How to deal with authors of murders and massacres
The bloody surge in gang-related violence which made El Salvador the world's murder capital has continued through the first two months of 2016. During the first two months, 1399 homicides took place, more than double the same period in 2015, and a rate of almost one murder every hour of every day. In addition, ten police officers have been killed so far in 2016, continuing a death toll which saw 61 officers killed in 2015. The truce among gangs and the government, which dramatically lowered homicide rates in 2012-13, has long since disappeared.
Yet most Salvadorans are not calling for a return to the truce. The continued disapproval of the now collapsed truce should not be surprising when you consider events from March 3. Eleven people were found massacred in a field in the municipality of San Juan Opico. Eight of the victims worked for a contractor to the local electric company who were installing poles for electric power cables. Three of the victims were sugar cane cutters working nearby who authorities theorize stumbled upon the massacre of the electric workers as it happened and were killed to leave no witnesses. The victims were found face down with their hands tied. Some press reports said they had been tortured.
The government said the San Juan Opico massacre was the work of gangs operating in the area. Within a day, authorities had rounded up 18 gang members they said were linked to the crime. Yet it is hard to know if this was just a round up of the usual suspects, or whether authorities actually had information tying those arrested to the crime.
Throughout the country, 20 more murders were committed on the same day as the San Juan Opico massacre for a single day total of 31 dead.
Last week Salvadorans were also reminded of another massacre carried out by gangs. A purported gang member was sentenced to 410 years in prison for the 2010 incineration of a microbus in Mejicanos along with 17 persons trapped inside.
With such savage violence, it is hardly surprising that a significant majority of the Salvadoran population rejects any idea of returning to dealing with the gangs. Reflecting that sentiment, the current administration has walked away from the 2012 truce. Since the summer of 2014 when Sanchez Ceren took office, as the truce collapsed the homicide rate soared steadily.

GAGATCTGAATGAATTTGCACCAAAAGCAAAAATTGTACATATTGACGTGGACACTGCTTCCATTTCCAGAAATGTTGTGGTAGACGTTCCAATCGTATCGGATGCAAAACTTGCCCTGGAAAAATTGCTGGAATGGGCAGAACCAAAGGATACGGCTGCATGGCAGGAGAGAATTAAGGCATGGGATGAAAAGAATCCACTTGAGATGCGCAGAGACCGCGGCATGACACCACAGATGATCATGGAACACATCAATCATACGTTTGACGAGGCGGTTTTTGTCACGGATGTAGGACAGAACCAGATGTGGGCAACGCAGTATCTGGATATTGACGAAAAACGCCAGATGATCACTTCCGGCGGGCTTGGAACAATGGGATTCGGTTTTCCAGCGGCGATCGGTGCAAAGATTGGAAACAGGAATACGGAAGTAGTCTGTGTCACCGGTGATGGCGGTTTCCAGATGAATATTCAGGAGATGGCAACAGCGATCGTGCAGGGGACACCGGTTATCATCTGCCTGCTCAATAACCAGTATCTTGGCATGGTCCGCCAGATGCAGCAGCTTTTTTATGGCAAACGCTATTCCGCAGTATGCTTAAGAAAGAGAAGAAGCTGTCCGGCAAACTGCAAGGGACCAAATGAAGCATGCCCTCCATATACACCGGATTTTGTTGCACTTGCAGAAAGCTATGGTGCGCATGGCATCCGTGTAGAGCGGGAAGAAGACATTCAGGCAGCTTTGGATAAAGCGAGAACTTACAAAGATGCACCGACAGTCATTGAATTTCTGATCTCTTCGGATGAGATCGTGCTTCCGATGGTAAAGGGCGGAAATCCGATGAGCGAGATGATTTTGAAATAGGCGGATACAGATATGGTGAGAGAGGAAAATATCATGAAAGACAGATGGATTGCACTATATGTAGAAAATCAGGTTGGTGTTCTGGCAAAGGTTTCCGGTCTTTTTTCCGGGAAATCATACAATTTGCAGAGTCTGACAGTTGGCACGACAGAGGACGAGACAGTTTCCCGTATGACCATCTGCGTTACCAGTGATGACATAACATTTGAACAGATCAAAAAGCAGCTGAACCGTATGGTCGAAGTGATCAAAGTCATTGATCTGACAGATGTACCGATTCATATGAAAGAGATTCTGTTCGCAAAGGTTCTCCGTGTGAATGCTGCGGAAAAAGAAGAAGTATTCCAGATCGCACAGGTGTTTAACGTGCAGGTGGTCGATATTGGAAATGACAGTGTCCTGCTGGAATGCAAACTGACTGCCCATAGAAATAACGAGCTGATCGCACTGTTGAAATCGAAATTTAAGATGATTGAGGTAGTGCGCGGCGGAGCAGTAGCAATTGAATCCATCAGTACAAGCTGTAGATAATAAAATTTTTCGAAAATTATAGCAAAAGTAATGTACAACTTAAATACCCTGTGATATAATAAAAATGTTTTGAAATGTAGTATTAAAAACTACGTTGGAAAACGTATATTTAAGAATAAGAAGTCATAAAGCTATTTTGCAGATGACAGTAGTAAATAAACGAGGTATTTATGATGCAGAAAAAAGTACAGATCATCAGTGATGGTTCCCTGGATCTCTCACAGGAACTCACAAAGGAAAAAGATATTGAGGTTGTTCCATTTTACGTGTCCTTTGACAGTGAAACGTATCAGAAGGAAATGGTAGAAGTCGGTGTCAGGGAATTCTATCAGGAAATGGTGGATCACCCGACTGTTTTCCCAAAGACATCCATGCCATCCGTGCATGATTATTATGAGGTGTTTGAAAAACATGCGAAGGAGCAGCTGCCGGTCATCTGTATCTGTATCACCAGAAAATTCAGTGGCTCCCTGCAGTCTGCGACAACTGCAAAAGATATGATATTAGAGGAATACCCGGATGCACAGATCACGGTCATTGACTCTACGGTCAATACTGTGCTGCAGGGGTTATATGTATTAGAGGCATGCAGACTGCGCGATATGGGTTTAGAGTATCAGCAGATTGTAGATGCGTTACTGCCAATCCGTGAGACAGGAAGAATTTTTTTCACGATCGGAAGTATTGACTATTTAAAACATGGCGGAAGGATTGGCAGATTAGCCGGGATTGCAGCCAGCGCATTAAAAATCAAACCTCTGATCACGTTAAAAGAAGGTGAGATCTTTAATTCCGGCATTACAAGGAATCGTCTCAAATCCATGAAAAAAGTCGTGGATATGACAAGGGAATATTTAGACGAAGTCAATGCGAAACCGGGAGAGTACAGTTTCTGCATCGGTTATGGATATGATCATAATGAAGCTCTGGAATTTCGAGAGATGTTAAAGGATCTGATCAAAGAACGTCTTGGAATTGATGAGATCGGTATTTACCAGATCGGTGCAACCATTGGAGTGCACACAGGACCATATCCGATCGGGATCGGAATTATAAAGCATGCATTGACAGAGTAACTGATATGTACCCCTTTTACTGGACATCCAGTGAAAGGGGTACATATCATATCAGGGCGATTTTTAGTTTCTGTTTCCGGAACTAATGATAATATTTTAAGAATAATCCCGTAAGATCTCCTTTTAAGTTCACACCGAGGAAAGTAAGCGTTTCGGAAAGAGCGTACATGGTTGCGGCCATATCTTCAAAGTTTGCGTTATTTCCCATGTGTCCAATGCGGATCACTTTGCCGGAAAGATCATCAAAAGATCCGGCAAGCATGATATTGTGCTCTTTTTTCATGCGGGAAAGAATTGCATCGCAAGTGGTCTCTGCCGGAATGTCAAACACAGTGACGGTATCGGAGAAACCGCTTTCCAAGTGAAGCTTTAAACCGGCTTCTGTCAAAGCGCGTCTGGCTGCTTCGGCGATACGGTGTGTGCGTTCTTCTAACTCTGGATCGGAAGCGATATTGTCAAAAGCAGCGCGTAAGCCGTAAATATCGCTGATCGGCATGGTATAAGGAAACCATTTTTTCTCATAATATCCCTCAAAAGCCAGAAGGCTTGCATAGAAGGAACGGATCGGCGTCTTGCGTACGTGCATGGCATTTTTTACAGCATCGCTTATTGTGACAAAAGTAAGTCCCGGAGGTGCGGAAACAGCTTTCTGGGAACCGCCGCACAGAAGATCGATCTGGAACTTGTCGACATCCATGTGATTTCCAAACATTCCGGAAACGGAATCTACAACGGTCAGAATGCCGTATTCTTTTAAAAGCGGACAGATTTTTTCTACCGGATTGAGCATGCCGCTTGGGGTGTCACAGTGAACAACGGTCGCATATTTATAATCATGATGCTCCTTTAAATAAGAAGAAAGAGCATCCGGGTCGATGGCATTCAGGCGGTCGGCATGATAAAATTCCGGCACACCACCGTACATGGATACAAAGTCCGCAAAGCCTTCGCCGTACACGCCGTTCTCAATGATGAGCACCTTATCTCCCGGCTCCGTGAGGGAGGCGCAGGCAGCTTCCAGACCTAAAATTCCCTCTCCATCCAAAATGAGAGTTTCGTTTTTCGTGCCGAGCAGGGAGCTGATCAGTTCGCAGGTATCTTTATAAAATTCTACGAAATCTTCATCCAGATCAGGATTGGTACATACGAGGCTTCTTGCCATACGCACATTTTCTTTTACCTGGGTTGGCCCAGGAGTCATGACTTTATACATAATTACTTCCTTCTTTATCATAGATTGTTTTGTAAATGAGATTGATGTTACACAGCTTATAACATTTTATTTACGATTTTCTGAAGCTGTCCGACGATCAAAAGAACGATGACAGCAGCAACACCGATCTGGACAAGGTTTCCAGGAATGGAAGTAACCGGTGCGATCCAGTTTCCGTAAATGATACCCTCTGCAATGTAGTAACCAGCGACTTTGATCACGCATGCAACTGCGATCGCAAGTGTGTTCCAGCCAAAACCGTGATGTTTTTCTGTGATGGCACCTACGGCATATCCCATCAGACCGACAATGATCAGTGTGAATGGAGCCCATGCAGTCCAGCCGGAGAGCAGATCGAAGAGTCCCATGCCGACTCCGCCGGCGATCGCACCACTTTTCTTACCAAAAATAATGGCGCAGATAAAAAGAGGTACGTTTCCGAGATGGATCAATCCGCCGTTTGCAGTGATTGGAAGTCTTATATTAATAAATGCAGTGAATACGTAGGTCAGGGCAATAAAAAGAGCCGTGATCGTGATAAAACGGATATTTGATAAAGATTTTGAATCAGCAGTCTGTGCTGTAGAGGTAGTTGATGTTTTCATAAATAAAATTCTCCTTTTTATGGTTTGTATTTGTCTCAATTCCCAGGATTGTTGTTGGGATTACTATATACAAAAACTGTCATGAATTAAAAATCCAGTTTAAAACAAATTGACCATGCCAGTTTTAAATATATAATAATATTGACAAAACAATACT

Another impact of dealing with criminal violence which is so heinous is that responses by the police and armed forces which violate human rights standards are left in impunity or even applauded. The reporters at El Faro have reported in detail on separate incidents where police actions against gangs led to intentional killings not just of gang members, but also of innocent civilians. These separate police killings at San Blas and Villas de Zaragoza. produced no public outcry and the police actions remain uninvestigated and unpunished.
Instead, with public opinion fully in mind, El Salvador's conservative mainstream press has been providing continuous coverage of the disclosure of a so-called "porn fiesta" within one of the country's high security prisons at the height of the truce in 2012. Video has surfaced of a dance party within prison walls where nude dancers entertained a large crowd of prisoners. The conservative press is suggesting this event was one of the benefits that the FMLN government under Mauricio Funes provided to the gangs in return for their cooperation in the truce. (Some of the defenders of the government have pointed to a BBC documentary in 2005 which documented nude dancers in El Salvador's prisons ten years ago -- perhaps it's not such a rare occurrence).
At a recent press event, Minister of Defense David Munguía Payés, was asked by a reporter from La Prensa Grafica about who could authorize the appearance of nude dancers within the prison. Munguía Payés was the Minister of Public Security at the commencement of the truce and is seen as one its key figures. Munguía Payés' answer was interrupted by the President, Salvador Sanchez Ceren, who accused the reported of asking an unethical question, which had only a partisan interest and was aimed at destabilizing the government.
Yet blanket denunciations of any negotiation or dialogue with the gangs can get in the way of the actual process of pacifying El Salvador. On a neighborhood by neighborhood level, communication with the gangs -- whether you call it dialogue, negotiation, or simply talking -- may be necessary. It might take the form of persuading local gang leaders to ease their enforcement of a boundary to allow young persons to go to a nearby school. It might be an agreement to allow a local community event to be a "safe zone" for a day, where the gangs will not make an appearance and the police will not make sweeps. It might be persuading a local clique to allow a young man to leave the gang.
Massacres and and grievous violence need to be swiftly investigated and punished. The need for continued strengthening of El Salvador's ability to do both is painfully obvious. But the pain and horror of massacres and violence must not distract authorities from the necessity of a multi-dimensional approach to the violence which must include prevention, must include rehabilitation of prisoners, must include community policing, and yes, may require communicating with the gangs. Equally important, the government must not descend to the level of the gangs and commit its own massacres in response to current events.